Posts Tagged iBooks

How To Manage PDFs In iTunes – YouTube

Another great public service video by paperless master Brooks Duncan of This one is how to use iBooks to manage your PDFs. If you’re already doing this, then check out the link below the video.  Go to to sign up for DocumentSnap’s free 7-part email course on going paperless. Then, if you’re still looking for guidance, check out his Paperless Document Organization Guides (from $47) for both Windows and Mac users. (Click-thru and buy one and I get a few bucks from Brooks.)

How To Manage PDFs In iTunes – YouTube.

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If you’re already using iBooks to manage your PDFs, then perhaps you want to go further and add notes to your PDFs. If so, then you might want to check out the iPad/iPhone app GoodReader. Here’s a blog post on the subject of notetaking apps for PDFs: Doing Research with an iPad Part 5

And here’s an older (2010) blog post by Brooks on various apps for reading files on an iPad: iPad PDF Reading Roundup. It refers, among others, to GoodReader, which is a very useful tool if you want to markup and scribble on your PDFs.

Interesting post. The novel is slightly different from the movie, of course.  (BTW, the picture in the section on Red Blow is of Max Mercy. But you knew that, right?) My reading group is reading the novel now (and most members have also watched the Robert Redford movie). I’ve been blogging about it here:

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The Best PDF Reader Apps for the iPad

pdf-notes and iAnnotate for iPads

Looking for a good PDF reader/annotater for your iPad? iAnnotate PDF is the best, according to this review. I actually downloaded it a while back, but have been too busy playing with pdf-notes (review here, on iTunes here) to try it out yet (also, I couldn’t see that it could do anything that pdf-notes can’t, but I now see there are a few). That will change.

I agree with the reviewer below in his opinion of iBooks (poor). The article reviews a total of 6 pdf-readers for the iPad. If you’re looking for one, I recommend this review.

iAnnotate PDF‘ is like the PhotoshopCS5 to the other apps’ MS Paint. In fact, it may suffer from too many features, with a zillion helpful pop-ups for every page and tool. Thankfully, once you’ve worked your way through the app’s myriad options, you can turn off the help windows, and customize the interface within an inch of its life. It sports dynamic highlighting, a pen tool, notes and bookmarks, all of which can be saved to the file so that they can be read in any PDF reader on any device. If you have a free Dropbox account, you can wirelessly sync files from your computer to iAnnotate either via Wi-Fi or 3G — perhaps the best feature of the app. It features an in-app Web browser, the ability to pull in your e-mail attachments, and other necessary goodies. Conspicuously absent from other PDF readers is the ability to read more than one file at once; iAnnotate thankfully provides you with much-needed tabbed browsing. It may be a stretch for cash-strapped students at $10, but its everything-but-the-kitchen-sink features make it our best bet.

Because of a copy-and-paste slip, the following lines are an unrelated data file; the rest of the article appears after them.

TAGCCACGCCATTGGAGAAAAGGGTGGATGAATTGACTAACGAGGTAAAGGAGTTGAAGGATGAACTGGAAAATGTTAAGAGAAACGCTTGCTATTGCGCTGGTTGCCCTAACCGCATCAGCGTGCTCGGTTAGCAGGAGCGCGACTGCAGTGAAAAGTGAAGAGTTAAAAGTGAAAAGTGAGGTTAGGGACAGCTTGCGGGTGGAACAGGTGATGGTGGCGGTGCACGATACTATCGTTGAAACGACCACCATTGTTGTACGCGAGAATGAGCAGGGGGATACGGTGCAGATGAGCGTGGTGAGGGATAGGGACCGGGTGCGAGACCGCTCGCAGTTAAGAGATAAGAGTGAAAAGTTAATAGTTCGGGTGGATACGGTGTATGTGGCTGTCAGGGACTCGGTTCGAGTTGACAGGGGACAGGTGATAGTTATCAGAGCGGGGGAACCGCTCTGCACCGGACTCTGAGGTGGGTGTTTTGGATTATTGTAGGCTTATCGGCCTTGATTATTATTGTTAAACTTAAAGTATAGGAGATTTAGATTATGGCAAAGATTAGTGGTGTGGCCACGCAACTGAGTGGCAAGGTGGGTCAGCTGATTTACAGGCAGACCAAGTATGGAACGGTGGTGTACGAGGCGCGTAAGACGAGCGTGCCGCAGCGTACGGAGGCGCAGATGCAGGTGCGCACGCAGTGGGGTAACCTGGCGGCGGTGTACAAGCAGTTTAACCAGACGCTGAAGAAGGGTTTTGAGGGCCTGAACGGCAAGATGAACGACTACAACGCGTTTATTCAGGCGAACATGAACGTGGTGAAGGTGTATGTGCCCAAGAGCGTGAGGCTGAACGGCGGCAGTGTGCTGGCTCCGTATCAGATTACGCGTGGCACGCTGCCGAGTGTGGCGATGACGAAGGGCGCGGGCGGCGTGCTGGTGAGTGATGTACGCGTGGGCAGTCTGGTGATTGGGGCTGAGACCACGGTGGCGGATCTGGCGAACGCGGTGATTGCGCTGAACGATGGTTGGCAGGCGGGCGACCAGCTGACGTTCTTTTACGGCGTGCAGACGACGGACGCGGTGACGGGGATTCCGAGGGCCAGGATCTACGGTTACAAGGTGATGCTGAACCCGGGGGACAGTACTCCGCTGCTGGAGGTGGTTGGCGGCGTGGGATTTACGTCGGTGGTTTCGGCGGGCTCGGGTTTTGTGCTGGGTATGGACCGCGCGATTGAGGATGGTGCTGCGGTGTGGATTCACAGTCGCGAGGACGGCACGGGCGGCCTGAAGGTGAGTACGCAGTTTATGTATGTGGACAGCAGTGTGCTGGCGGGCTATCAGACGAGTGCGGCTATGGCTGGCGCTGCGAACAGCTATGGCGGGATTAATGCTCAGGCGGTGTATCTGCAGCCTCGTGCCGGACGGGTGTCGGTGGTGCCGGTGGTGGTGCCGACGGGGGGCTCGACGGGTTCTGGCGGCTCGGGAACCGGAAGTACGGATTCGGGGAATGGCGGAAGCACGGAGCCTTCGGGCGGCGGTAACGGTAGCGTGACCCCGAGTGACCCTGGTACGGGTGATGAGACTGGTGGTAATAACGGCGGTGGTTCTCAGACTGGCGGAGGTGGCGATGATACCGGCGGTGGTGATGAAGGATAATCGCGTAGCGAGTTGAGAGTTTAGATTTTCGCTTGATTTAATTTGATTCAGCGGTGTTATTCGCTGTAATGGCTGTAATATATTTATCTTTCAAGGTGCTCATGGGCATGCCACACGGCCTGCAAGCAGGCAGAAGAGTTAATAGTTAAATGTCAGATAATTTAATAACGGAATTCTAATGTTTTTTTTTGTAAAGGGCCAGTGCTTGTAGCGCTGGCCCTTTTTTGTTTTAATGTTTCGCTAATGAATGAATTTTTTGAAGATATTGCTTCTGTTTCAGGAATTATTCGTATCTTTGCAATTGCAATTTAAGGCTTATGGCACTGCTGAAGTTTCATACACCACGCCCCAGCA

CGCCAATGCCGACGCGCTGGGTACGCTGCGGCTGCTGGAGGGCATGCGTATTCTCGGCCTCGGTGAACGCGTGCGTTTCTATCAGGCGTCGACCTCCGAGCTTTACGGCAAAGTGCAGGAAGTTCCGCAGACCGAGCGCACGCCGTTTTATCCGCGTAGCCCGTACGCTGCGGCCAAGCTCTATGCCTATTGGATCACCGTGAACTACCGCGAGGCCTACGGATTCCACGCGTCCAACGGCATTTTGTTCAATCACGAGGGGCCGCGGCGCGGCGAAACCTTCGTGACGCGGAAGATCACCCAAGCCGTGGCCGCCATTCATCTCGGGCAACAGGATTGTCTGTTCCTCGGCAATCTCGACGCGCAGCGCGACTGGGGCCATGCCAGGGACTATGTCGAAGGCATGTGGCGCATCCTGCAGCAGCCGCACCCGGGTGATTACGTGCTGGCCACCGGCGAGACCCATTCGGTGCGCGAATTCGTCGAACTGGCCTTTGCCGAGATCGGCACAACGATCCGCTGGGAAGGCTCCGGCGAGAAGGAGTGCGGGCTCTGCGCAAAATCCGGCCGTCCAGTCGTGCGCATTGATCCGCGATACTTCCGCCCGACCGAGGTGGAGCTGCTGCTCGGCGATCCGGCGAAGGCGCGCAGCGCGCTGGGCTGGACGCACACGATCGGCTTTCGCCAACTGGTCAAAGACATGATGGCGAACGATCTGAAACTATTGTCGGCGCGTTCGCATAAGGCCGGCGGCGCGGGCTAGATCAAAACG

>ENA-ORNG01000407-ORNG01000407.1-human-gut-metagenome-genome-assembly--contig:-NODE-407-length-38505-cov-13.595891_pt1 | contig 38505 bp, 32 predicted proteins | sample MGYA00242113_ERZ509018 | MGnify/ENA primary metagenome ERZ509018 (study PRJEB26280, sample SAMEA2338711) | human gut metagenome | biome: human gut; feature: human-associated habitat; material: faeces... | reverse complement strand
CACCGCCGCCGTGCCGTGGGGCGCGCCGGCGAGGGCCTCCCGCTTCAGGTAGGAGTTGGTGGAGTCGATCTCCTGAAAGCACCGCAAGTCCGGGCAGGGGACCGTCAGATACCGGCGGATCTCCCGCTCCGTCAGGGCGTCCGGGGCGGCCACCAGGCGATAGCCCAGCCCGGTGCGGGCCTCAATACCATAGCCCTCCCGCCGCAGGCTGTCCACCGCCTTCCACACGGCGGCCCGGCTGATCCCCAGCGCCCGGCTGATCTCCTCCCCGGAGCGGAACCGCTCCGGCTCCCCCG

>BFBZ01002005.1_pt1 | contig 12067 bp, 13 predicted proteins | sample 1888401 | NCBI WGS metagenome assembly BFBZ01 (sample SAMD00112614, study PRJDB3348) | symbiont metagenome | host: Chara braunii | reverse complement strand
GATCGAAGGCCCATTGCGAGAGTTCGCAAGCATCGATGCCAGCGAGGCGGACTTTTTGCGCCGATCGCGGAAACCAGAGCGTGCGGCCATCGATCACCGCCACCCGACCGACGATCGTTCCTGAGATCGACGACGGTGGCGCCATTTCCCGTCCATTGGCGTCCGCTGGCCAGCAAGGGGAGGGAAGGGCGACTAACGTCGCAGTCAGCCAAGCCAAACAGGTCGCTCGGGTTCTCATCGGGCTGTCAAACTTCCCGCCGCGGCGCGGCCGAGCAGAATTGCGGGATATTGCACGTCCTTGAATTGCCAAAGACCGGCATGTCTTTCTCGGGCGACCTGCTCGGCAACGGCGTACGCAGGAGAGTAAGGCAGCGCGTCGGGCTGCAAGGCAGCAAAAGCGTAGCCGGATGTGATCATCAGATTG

via The Best PDF Reader Apps for the iPad.

What I don’t like about iBooks is you can’t do anything with PDF files on it except bookmark pages. You can’t can organize your pdfs into folders or categories, but when I upgraded a few months ago, I discovered most of my pdfs no longer showed the author, so I couldn’t even sort that way to help me find the pdf I’m looking for.

Also, when I changed the title of a pdf file on my iPad from within iTunes, the change wasn’t reflected when I next opened my iPad (after disconnecting).

PDF-notes is good for annotating – you can annotate using your finger, very useful when trying to work standing on crowded trains. It also has a text-note function. I only view my annotated PDFs on my iPad, but I understand your annotations are saved and viewable in other PDF-reading programs.

What you can’t do with pdf-note is select, copy or highlight text in the pdf, which might sound a trivial gripe, but it’s something I often want to do, especially to add snippets and quotes to, e.g. Evernote. (I haven’t figured out how to add pdfs to Evernote notes on my iPad – is this even possible?). If iAnnotate can do this, I’ll be delighted.

Here’s another reviewI found, tho not quite as useful as the one quoted above.

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